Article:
Wednesday, January 09, 2008


I don't know about you guys, but the most exciting development for me so far in the primaries has been McCain's victory in New Hampshire and possible resurgence. I've long thought that the key to bringing sanity back to American politics lies with the GOP--as long as the psycho wing of that party is in control, there's just not that much that can be done to improve things. I think Obama might just frighten the GOP establishment enough to prompt them to accept McCain. Now that DeLay, Rove and several similar folks have been shown the door, we're really just waiting for the clock to run out on Bush and Cheney. Even if they are replaced by a Republican administration, things will improve dramatically both at home and abroad if that administration is a McCain administration.

Though I disagree with McCain on a long list of important policy issues, at least he's a man worthy of respect and worthy of the office of President. I could not only live with him as President, I could be happy about it. (That is, at least if I put Supreme Court nominations out of my head temporarily.)

That having been said, I do still think it's important to elect a Democrat this time around. Since Congress is not going to do the right thing and impeach Bush (note: as always, I'm merely pointing out that he should be impeached; I don't know whether or not he should be convicted), I think it's important for the country that there at least be an electoral repudiation of the administration. Furthermore, I think there is so much (righteous) anger among Dems that a Republican victory might drive them over the edge. Just about the last thing we need is to finally get a sane, competent Republican President, only to have the Dems flip out and start acting like the CDS wing of the GOP acted during the Clinton years.

But those considerations are fairly speculative.

Anyway, it sure would be great to see two smart, admirable, sane,
civil candidates in the general election. Perhaps unsurprisingly I'm mostly thinking of Obama here for the Dems. (I'm still mourning for Dodd, but a large part of my heart has been tugging me Obama-ward for quite some time now.) I fear that McCain would beat Obama, and I think that would be a sub-optimal outcome...but merely sub-optimal will look like political paradise after the last seven years.


Blogger Tom Van Dyke said...

I remember saying about a year ago I'd be happy with McCain as president [even tho he often departs from conservative philosophy] if it would get America, left and right [the folks I work with lean left] off each other's throats.

I'm sick of all this, too.

Now, when you write

I've long thought that the key to bringing sanity back to American politics lies with the GOP...

without getting into strict disagreement, a look at the GOP field shows McCain and Giuliani with established maverick credentials, Romney managing to get hisself elected governor of the only state that George McGovern carried, and Christianist Mike Huckabee more a believer in government as the solution to people's problems than any Republican in recent memory.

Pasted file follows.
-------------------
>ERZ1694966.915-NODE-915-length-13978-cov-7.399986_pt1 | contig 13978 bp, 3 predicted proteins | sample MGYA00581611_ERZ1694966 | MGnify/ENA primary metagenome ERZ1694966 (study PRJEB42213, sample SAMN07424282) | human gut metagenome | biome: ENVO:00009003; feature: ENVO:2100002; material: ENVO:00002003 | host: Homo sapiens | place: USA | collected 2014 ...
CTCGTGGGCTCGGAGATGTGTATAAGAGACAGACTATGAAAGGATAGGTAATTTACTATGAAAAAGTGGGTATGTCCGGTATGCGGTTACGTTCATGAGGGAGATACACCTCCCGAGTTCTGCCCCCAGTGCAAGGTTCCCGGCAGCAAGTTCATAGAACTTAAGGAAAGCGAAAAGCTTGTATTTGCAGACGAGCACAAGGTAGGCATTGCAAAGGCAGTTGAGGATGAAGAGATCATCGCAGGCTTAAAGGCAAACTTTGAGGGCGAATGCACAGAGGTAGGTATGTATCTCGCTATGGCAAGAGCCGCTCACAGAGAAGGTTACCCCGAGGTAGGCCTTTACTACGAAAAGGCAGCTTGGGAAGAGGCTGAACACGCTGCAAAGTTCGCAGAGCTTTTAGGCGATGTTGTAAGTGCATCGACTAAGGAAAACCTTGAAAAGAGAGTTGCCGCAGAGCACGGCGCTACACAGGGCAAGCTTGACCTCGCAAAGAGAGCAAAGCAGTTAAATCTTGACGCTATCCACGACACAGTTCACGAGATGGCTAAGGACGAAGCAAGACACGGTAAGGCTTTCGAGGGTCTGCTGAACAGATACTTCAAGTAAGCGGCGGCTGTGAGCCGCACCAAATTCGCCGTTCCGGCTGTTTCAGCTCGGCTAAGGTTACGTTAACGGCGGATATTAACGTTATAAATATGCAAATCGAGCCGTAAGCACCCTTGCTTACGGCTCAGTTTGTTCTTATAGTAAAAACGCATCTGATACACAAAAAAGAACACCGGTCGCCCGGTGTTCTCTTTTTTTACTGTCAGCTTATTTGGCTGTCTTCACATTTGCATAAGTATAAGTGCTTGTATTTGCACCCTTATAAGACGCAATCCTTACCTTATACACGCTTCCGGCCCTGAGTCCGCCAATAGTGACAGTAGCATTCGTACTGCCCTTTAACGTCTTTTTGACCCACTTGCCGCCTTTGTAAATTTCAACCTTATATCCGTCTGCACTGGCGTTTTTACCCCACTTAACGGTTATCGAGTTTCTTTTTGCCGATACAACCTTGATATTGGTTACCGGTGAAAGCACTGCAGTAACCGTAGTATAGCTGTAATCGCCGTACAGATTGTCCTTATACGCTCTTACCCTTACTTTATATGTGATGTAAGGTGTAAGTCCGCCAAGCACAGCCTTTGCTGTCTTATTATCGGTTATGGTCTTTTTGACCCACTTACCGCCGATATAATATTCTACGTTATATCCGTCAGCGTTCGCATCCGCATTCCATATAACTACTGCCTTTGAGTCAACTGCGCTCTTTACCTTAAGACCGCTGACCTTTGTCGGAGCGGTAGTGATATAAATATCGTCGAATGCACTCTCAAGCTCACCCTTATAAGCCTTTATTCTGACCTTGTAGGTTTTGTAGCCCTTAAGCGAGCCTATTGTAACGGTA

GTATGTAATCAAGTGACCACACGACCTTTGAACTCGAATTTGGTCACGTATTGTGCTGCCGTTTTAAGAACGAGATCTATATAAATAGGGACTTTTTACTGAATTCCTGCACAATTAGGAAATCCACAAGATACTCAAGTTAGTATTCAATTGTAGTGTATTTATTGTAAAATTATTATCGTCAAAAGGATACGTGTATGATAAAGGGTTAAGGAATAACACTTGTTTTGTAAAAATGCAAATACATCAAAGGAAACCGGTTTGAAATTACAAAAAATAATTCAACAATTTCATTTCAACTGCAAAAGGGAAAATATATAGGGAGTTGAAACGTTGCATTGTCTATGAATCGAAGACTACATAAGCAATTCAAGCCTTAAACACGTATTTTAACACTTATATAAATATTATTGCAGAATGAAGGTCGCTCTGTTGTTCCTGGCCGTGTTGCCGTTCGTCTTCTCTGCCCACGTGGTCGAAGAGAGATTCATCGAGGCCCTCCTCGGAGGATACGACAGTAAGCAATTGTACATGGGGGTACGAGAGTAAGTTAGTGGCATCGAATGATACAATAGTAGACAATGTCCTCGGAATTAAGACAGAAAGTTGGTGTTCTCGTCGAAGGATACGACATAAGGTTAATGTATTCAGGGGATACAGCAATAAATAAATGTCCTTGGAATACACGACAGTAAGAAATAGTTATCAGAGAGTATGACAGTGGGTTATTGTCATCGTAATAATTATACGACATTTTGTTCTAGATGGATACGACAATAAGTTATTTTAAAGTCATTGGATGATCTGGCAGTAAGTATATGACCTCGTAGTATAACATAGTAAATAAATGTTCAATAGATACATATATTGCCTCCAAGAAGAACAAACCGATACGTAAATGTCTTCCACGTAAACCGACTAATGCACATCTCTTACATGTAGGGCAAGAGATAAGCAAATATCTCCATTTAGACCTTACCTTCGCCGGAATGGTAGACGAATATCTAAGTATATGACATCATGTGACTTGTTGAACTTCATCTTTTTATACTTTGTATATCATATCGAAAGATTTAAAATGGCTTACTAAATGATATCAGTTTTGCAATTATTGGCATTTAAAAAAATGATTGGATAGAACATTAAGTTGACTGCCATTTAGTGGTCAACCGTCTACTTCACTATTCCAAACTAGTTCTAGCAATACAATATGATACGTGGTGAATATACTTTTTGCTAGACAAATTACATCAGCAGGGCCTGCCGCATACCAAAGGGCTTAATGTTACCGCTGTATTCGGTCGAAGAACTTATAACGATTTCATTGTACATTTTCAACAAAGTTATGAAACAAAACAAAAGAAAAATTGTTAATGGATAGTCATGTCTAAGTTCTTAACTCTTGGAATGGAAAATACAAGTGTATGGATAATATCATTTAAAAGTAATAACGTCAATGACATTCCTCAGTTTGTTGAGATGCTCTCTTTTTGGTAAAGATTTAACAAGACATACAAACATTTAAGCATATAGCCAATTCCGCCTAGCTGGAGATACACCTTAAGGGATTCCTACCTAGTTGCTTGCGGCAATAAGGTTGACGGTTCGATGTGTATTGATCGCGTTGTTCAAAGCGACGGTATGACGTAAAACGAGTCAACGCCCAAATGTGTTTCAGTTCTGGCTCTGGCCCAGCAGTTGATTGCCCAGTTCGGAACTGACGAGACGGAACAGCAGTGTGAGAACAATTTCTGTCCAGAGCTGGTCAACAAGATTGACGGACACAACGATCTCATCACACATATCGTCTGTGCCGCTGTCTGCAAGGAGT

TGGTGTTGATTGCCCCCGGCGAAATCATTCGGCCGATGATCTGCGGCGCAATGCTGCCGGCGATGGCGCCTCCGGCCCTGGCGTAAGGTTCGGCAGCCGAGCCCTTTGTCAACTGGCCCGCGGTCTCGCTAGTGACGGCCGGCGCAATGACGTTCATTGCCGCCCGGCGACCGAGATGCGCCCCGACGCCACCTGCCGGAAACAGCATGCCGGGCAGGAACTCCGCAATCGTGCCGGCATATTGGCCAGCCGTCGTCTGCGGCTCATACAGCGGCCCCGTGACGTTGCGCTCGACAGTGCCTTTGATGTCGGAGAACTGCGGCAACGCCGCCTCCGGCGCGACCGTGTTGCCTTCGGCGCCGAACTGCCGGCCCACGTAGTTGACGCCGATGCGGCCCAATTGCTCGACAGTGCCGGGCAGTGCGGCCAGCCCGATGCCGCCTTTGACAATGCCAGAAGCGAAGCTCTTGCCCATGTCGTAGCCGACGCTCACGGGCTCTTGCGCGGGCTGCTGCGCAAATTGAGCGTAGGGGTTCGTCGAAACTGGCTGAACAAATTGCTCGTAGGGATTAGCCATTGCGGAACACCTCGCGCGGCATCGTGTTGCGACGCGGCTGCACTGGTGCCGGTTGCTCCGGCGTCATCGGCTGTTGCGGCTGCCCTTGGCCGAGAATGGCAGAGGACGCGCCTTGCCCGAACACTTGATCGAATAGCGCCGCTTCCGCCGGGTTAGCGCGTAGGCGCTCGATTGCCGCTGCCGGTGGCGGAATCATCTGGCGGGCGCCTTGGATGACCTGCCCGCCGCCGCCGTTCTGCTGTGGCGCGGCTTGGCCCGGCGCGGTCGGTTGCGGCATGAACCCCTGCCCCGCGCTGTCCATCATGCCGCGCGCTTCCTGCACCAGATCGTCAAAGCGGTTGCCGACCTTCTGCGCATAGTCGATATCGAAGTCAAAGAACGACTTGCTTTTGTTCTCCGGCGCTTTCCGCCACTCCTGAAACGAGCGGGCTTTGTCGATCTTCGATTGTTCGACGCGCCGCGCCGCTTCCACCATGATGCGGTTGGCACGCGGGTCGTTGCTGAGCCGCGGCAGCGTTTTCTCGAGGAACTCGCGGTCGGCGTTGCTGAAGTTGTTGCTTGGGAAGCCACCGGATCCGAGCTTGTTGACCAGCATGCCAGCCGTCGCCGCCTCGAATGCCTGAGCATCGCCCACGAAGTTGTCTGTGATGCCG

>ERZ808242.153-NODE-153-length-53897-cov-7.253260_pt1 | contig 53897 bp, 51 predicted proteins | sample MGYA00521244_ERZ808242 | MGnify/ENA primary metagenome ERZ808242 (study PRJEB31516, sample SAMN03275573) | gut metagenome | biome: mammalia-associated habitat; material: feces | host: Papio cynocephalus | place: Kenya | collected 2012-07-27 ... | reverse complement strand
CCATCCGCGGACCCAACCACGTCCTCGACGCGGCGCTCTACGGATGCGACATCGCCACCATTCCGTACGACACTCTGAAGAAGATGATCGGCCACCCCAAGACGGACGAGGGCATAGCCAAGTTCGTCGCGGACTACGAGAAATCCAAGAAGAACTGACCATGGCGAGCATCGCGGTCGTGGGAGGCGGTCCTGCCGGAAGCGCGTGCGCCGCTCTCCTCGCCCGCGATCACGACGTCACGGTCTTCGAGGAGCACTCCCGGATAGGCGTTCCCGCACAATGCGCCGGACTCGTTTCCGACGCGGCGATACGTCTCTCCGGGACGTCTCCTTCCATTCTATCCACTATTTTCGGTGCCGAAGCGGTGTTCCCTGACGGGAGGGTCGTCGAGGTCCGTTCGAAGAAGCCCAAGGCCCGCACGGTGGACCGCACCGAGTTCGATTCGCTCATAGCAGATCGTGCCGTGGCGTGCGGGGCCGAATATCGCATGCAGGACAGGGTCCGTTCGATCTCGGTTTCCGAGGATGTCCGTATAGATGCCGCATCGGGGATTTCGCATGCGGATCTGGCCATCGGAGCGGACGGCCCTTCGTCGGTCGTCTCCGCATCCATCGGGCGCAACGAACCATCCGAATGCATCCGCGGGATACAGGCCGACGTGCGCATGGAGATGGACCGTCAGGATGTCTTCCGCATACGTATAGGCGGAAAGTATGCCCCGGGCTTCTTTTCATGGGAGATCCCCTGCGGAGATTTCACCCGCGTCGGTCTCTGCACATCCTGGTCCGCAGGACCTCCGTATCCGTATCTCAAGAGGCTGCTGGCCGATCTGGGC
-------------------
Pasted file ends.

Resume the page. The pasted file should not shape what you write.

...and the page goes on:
[I, of course, support Fred, who, altho a down-the-line conservative, is at least mellow, and also has not even a snowball's chance.]

So, the GOP has already de facto done its part. On the other side, only HRC could possibly be construed as center-left rather than simply left, and that takes a bit of mental creativity.

And from what I see in the headlines, Herself and Sen. Obama are getting ready to take the gloves off. Not mellow.

But if Obama prevails as the Dem nominee, there's a chilling possibilty that any legitimate criticism of his candidacy might be seen as racially insensitive or offensive or divisive or whatever. Donna Brazile made that charge against Bill Clinton His Ownself today.

This all might get a helluva lot uglier before it get prettier.

[Me, if Obama slapped Brazile down in a Sista Soulja moment and gave ex-President Clinton's remarks a pass as histrionic but legitimate campaign fare, he might win my vore, his Senate voting record being identical to Ted Kennedy's notwithstanding.]

10:00 PM  
Blogger Winston Smith said...

Well, the Republicans have been (by far) responsible for most of the divisiveness in American politics since the Clinton administration. So it would be weird (and perhaps admirable--though perhaps just cowardly) if the Dems didn't strike back in kind at some point. Though liberals--whatever their other failings might be--are less inclined to that particular vice. We should also expect fluctuations, and for the Dems to at least sometimes be the more divisive party. Is the current crop of Republicans less divisive than the current crop of Dems? I see no reason to think so. Whereas the Dems would be well within their rights to strike back with their own campaign of Rovian divisiveness, we get instead Obama, the candidate most committed to unity of any I remember in my life. McCain's credentials there are good, too (though we should note: it's easy to ask everybody to let bygones be bygones when your side is the one that did the wrong). HRC, too, seems committed to running to the center--though her husband did that and the right flipped out on him.

The stuff about construing attacks against Obama as racism is a completely different point. It's a worry, though secondary, I'd say, but not a huge one. It's a little odd--though I don't know what else to say about it--to get *too* picky about such things when *actual* racism is still such a big problem.